Sunayna Dumala, the wife of Indian techie Srinivas Kuchibhotla who was shot dead in Kansas in a hate crime last week, now plans to return to the US to 'fulfill his dream'.
Sunayna, who came to Hyderabad with the body of Srinivas, revealed this in a heart-wrenching Facebook post, which went viral on Wednesday.
While Srinivas's mother said she will not allow her younger son Sai Kishore to return to the US, Sunayna is determined to resume life in Kansas where the couple had moved few years ago with dreams and built their house.
"This is my Srinu's dream, and it is the least I could do for my Srinivas - fulfill his dreams through my eyes - and it is for this I have to come back to the USA," she wrote, while thanking Congressman Kevin Yoder and Senator Jerry Moran for working on her migration status.
Srinivas was on H1B visa while Sunayna was on H4 dependent visa.
Her Facebook post assumes significance in the wake of reports that US authorities may not allow her to enter the country.
According to reports, several people have come forward to help her.
The Telugu Association of North America (TANA) has assured Sunayana, that that they would work with immigration lawyers and appeal to the US government to consider her request.
According to reports, Sunayana will now need a B2 visa, which is a 'Tourist Visa' or non-immigrant visa, if she wants to return to the US, following which she can appeal for a change of status.
US firm Garmin, where Srinivas worked, has also offered to help.
"Garmin's in-house legal counsels as well as their immigration counsel are working on Ms Dumala's travel arrangements. Several local law firms have come forward to offer free legal assistance," said Laurie Minard, Garmin's vice president of human resources.
Srinivas (32) was killed and his friend Alok Madasani was injured when Adam Purinton, a white man who earlier served in the US Navy, shot them at the Austins Bar & Grill in Olathe, Kansas state, on February 22.
Srinivas and Alok were working as aviation programme managers at Garmin.
Recalling their meeting in 2006, long friendship and marriage in 2012, Sunayana wrote on Wednesday that Srinivas gave her the courage to pursue her dream of coming to the US and studying and this made her an independent, self-sufficient and strong woman.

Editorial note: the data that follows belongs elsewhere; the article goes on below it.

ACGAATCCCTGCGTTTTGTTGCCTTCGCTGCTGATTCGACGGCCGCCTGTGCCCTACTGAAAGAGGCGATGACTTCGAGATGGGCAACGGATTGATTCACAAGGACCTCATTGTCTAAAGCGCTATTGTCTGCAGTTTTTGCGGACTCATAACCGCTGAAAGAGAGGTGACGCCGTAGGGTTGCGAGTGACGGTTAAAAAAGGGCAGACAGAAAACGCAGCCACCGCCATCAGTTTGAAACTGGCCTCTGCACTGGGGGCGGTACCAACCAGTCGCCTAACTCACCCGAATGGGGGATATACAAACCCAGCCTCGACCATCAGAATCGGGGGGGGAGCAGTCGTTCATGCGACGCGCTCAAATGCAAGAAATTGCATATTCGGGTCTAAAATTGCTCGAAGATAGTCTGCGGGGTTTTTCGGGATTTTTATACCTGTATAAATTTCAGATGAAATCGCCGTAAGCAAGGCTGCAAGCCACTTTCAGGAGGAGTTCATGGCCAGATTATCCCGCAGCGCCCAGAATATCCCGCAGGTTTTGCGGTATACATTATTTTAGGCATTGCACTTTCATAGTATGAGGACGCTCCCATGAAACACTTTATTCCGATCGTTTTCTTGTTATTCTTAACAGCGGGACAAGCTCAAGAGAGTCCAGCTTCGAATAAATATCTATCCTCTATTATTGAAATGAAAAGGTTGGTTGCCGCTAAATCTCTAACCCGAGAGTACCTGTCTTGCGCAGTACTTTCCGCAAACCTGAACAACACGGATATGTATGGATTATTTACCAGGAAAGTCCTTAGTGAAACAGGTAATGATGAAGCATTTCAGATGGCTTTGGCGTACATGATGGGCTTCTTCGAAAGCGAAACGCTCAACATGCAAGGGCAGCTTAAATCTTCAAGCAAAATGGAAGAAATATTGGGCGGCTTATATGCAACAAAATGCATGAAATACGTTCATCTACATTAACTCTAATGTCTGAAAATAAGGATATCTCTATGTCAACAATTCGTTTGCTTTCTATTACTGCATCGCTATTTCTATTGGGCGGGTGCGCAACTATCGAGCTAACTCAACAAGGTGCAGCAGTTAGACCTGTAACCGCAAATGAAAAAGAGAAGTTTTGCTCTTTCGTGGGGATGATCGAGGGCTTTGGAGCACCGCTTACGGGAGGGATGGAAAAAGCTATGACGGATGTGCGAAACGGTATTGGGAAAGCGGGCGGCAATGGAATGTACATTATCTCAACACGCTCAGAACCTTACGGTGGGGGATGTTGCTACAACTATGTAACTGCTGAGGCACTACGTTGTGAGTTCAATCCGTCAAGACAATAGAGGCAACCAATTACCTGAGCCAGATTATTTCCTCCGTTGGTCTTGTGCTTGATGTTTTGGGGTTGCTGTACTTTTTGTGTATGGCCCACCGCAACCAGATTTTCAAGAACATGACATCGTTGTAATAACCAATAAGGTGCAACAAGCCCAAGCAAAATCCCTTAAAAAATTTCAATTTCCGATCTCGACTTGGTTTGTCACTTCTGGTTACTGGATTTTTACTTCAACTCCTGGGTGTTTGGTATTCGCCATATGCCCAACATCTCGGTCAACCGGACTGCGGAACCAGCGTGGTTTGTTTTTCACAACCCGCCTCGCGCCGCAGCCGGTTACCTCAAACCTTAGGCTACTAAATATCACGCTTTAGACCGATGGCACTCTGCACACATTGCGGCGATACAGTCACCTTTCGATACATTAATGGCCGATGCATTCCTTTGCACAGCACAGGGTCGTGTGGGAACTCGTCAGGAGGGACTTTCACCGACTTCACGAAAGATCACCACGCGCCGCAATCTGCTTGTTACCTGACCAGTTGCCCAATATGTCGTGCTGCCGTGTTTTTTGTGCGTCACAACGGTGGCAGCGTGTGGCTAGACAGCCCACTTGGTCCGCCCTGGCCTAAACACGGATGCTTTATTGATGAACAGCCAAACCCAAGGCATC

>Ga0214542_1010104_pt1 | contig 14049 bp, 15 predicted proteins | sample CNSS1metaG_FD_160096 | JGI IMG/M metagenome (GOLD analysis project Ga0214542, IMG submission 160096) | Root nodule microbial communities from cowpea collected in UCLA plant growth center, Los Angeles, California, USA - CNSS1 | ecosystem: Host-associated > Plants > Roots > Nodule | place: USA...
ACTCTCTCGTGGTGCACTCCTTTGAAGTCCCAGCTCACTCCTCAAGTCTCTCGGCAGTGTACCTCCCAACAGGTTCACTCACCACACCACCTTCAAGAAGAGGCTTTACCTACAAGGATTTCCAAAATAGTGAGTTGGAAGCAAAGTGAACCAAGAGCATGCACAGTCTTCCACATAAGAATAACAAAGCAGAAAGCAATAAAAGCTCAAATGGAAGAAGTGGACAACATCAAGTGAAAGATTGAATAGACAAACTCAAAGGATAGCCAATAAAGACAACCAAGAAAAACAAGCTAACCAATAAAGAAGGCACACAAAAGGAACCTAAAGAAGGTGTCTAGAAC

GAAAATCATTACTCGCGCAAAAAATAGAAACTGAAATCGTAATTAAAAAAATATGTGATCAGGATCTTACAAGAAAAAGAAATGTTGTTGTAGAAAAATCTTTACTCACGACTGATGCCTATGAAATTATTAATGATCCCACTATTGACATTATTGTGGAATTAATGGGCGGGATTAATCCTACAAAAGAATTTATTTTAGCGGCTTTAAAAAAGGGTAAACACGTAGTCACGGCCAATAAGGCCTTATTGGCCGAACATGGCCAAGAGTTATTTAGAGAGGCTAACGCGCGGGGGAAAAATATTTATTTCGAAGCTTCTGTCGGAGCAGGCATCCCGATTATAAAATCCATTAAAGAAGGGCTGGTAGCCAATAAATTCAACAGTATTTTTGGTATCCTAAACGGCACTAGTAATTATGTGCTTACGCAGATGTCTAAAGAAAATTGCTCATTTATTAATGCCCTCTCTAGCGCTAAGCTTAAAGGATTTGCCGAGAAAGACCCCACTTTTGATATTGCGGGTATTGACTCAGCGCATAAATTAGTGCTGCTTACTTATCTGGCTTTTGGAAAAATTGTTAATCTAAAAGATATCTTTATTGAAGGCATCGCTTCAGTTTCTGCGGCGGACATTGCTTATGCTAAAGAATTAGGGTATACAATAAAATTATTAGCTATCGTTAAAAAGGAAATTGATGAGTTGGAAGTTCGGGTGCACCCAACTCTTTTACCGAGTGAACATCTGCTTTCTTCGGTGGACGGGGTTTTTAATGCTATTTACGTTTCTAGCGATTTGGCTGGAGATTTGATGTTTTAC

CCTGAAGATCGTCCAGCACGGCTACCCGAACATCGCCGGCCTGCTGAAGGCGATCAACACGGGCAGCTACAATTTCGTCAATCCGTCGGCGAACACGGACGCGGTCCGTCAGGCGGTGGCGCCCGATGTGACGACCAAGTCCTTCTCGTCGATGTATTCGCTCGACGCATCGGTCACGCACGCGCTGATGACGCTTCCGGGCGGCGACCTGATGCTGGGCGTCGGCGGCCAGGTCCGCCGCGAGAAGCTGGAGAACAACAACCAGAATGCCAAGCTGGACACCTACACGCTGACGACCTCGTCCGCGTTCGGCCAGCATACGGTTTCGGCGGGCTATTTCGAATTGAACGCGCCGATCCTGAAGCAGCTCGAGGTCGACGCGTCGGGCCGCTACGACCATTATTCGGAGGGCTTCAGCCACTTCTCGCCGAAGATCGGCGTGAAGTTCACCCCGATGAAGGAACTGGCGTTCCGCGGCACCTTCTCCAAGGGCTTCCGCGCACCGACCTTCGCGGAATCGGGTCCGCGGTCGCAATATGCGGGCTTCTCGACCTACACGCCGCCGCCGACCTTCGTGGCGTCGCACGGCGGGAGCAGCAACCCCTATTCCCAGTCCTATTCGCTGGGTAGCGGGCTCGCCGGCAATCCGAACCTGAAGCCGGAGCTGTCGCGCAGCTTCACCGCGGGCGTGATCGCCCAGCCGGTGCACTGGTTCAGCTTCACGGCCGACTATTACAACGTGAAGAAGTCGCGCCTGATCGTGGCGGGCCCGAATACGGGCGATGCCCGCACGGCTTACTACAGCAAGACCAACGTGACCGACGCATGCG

"I started working only recently, May 2016. He'd played a major role in me attaining a job," said Sunayna, who works at Intouch Solutions in Kansas.
She recalled that they moved from small town Cedar Rapids, Iowa to a big city so that she could get a job and be able to pursue her dreams.
"Kansas was our instant choice, and we moved here with a lot of dreams. We built our dream home, which he painted, and installed the garage door," she wrote.
The couple were also planning to expand their family. "We had had a doctor's appointment just a few weeks ago. One of the last thoughts that he shared with me were Nani (his nickname for me), we need to save money if we have to end up going for in-vitro to conceive."
Srinivas would have turned 33 on March 9 and the couple were planning to fly to New Jersey for his cousin's engagement. "He was excited and eagerly waiting for the event, and we had plans to shop this past weekend for the trip. Things turned out differently, I was on my way to India with him in a coffin."
She wanted to know what the US government will do answer the questions that are in every immigrant's mind: "Do we belong here? Is this the same country we dreamed of and is it still secure to raise our families and children here?